The reason that "16" became the standard is because the music industry strategically determines the most effective duration of a typical song. Usually the shorter the song is, the better for the record's success. The shorter the song is, the more times that it can be played on the radio, the more times that it can be played on the radio, the more popular the song will become, the more popular the song becomes…you get the picture.

Also taken into account was the average amount of time a run-of-the-mill listener would wait between hooks before becoming tired. You have to keep in mind that not all listeners are looking out for the real substance of the song (the verses) but instead merely tune in to listen to the beat and the chorus. A verse that's too short will leave something to be desired (substance) and/or may grow old fast (since the hook/chorus will be played more frequently). A verse that's too long will lose many mainstream listener's attention.

So in time, the typical "16 bar" format was created. About the same time, the typical 8 bar chorus came into popularity in hip hop. This was long ago…dates mean little. Don't get this confused, though…not every song sticks to the 16's and 8's formula. Ghostface Killah came out with the single, "All That I Got Is You" which was one long verse…with one long hook at the end. Therefore, a lot of songs vary from the classic 3 verse and 3 hook layout, and they even vary from the classic 3-minute-a-song set-up. Some songs are 7 minutes long. But if you pay attention, most of these "odd" songs are usually not released as singles and if they are, they are usually released by more well-known artists with a well established fan base. The fact is that most pop or "popular" songs still follow the typical format most preferred by the radio and recording industry…and that is the "16-bar verse" and the "3 verse" format. (Note: Actually, with the increased popularity of catchy "breaks" "bridges" and "hooks", artists are increasingly neglecting the 3rd verse of their songs.)

In case you're wondering, the radio industry prefers shorter songs so that they can vary their playlist in order to reach more listeners. Reaching more listeners and keeping more listeners is important to radio stations so that the advertising spots they offer are attractive to advertisers.

There are even radio stations that have been known to speed up the pace of their songs so as to shorten their length of play…of course these songs tend to sound nothing like they were intended to, but that's the cost they are willing to take.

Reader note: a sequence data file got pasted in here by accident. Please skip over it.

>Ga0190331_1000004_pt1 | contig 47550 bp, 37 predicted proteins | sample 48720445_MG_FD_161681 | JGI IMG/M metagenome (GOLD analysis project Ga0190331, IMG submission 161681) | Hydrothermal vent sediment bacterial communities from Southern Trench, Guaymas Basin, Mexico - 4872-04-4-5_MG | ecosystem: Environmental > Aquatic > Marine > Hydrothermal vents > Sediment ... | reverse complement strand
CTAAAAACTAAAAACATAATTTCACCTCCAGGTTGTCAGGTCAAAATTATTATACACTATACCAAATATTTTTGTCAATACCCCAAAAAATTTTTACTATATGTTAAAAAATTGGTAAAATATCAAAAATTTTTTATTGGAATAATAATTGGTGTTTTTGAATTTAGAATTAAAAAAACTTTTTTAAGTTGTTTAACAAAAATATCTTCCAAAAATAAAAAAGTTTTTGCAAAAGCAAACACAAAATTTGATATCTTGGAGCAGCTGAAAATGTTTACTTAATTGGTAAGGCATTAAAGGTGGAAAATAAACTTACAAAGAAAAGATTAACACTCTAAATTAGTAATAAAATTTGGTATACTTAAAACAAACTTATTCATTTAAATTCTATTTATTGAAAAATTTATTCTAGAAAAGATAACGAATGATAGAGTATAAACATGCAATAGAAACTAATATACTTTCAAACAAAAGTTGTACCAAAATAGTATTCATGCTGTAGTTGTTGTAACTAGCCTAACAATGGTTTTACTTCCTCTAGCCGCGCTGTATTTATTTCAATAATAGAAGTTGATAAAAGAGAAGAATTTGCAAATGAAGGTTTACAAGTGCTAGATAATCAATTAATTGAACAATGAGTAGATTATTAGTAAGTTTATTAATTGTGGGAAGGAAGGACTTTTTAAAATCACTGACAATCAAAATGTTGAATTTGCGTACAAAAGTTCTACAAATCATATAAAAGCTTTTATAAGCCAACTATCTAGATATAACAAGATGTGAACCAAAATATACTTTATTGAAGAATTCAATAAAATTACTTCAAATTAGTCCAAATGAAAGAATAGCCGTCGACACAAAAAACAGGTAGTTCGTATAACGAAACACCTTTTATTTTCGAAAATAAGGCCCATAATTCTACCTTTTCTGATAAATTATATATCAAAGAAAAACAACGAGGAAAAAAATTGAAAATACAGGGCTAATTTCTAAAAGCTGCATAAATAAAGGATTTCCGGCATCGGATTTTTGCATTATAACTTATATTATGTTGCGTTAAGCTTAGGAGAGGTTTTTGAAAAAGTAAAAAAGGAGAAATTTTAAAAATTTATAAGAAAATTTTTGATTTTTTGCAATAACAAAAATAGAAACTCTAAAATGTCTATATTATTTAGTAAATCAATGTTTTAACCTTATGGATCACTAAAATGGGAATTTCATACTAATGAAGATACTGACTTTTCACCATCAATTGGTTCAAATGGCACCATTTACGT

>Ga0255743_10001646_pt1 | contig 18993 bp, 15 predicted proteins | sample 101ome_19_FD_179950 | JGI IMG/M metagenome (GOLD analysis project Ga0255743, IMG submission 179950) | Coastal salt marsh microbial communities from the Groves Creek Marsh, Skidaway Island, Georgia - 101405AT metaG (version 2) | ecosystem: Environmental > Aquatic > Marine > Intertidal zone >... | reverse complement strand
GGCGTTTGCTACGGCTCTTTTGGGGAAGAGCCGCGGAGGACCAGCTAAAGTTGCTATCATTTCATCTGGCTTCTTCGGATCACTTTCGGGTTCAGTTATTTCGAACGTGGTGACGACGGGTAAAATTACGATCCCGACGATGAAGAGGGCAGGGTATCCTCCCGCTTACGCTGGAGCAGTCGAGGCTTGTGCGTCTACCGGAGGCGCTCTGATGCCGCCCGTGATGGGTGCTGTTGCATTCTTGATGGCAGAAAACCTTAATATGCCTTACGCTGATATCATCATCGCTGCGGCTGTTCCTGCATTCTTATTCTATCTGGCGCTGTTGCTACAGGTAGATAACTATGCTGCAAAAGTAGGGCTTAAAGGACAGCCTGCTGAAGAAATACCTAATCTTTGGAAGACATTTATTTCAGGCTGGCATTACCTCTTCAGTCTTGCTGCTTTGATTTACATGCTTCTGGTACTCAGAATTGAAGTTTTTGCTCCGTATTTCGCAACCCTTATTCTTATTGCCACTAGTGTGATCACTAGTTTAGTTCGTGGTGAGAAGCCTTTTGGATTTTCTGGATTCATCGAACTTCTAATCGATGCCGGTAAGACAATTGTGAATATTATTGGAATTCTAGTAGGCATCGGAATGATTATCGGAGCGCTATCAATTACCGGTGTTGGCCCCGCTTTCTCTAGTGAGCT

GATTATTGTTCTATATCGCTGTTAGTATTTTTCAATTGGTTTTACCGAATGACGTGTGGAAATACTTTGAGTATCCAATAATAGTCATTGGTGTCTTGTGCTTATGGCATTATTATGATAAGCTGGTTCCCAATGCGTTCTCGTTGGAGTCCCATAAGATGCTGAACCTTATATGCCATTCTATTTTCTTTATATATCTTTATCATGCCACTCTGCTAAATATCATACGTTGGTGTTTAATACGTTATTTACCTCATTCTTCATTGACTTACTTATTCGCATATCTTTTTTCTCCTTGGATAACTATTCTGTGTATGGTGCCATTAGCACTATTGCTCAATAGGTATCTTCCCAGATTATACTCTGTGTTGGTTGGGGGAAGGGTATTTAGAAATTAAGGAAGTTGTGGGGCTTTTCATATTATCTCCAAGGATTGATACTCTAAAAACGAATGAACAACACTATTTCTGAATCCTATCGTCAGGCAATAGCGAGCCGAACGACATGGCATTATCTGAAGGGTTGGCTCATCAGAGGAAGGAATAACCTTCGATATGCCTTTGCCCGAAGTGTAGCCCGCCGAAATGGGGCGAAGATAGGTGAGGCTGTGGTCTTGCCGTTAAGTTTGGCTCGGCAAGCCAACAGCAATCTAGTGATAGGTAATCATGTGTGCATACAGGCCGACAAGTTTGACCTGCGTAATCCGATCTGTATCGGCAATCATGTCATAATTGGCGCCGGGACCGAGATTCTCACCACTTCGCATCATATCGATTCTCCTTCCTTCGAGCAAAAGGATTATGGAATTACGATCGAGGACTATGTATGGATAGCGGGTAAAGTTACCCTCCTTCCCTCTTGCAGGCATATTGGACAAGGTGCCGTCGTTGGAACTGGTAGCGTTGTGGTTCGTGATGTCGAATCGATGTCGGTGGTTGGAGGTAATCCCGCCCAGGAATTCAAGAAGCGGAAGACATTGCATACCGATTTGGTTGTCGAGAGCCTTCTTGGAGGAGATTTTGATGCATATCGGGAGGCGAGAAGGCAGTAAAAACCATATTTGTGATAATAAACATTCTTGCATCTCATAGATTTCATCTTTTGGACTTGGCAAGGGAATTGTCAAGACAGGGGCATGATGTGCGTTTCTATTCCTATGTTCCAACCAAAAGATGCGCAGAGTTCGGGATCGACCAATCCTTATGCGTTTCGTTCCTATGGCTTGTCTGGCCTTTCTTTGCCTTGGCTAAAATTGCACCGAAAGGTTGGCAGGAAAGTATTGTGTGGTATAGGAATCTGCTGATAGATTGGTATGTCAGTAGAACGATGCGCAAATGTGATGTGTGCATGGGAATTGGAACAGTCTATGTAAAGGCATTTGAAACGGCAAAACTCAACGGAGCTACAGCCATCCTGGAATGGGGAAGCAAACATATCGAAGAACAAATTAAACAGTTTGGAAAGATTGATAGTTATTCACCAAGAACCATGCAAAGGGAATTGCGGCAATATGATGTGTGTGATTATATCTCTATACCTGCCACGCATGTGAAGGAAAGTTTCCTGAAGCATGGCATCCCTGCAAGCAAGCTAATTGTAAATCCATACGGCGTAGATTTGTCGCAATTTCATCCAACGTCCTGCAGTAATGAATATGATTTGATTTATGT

Writing 16 Bars: Part 1

So how should you go about writing the actual 16 bars? Well, there's two broad methods; to a beat, or without a beat. I recommend you write any verse to a beat. Firstly, because a lot of beats follow very similarly timed or even exactly similar drum patterns, therefore, one of your verses may be able to adapt very smoothly to various beats. Second, and more importantly, when you write to a beat that you're listening to, you can more easily play with your bars. By that I mean you can stretch your words or adjust your flow and say something like:

"Shopping sprees, coppin' three, deuce Beamer IS's/
Fully loaded…ahhhhh yes! (haha)" - Jay-Z

That was from "Can't Knock The Hustle" and when Jay-Z was at the top of his game lyrically (in my humble opinion). But, you can see how his pause during that second bar built up the punch line to that lyric. This is facilitated by listening to a beat while putting together your verse.

You can also choose to just write. Forget the beat, just write. A lot of times we don't have the luxury of having a beat playing when creativity strikes. That's ok…you can make it work anyway. If you are intending to put together a whole verse, however, it is best to at least have a beat in your head if not in your ears. And I don't mean a popular rap beat, necessarily…just a simple drumbeat will do. The idea is to have something in mind that you can bounce to…literally…if you find yourself bopping your head while you're formulating a rhyme…that's good!

Writing 16 Bars: Part 2

When you write lyrics, there is a very important principle which will benefit many of you to understand. It has already been made clear that bars tend to rhyme at the end (mostly). But what about the center? Though rhymes don't necessarily need to rhyme in the middle (meaning the middle of the first bar rhymes with the middle of the second), there does many times seem to be a pattern to the emphasis throughout bars. By this I mean that there are usually two emphasis (or accents) in each bar.

Usually, somewhere during the middle of a bar there is a break, a pause, or an emphasis in a syllable, and then there is another similar emphasis towards the end of the bar. A good example would be 50 Cent's second verse from "In Da Club":

(Note: The "bolded" letters indicate the emphasis I spoke about)

"And you should love it, way more then you hate it
Nigga you mad? I thought that you'd be happy I made it
I'm that cat by the bar toastin' to the good life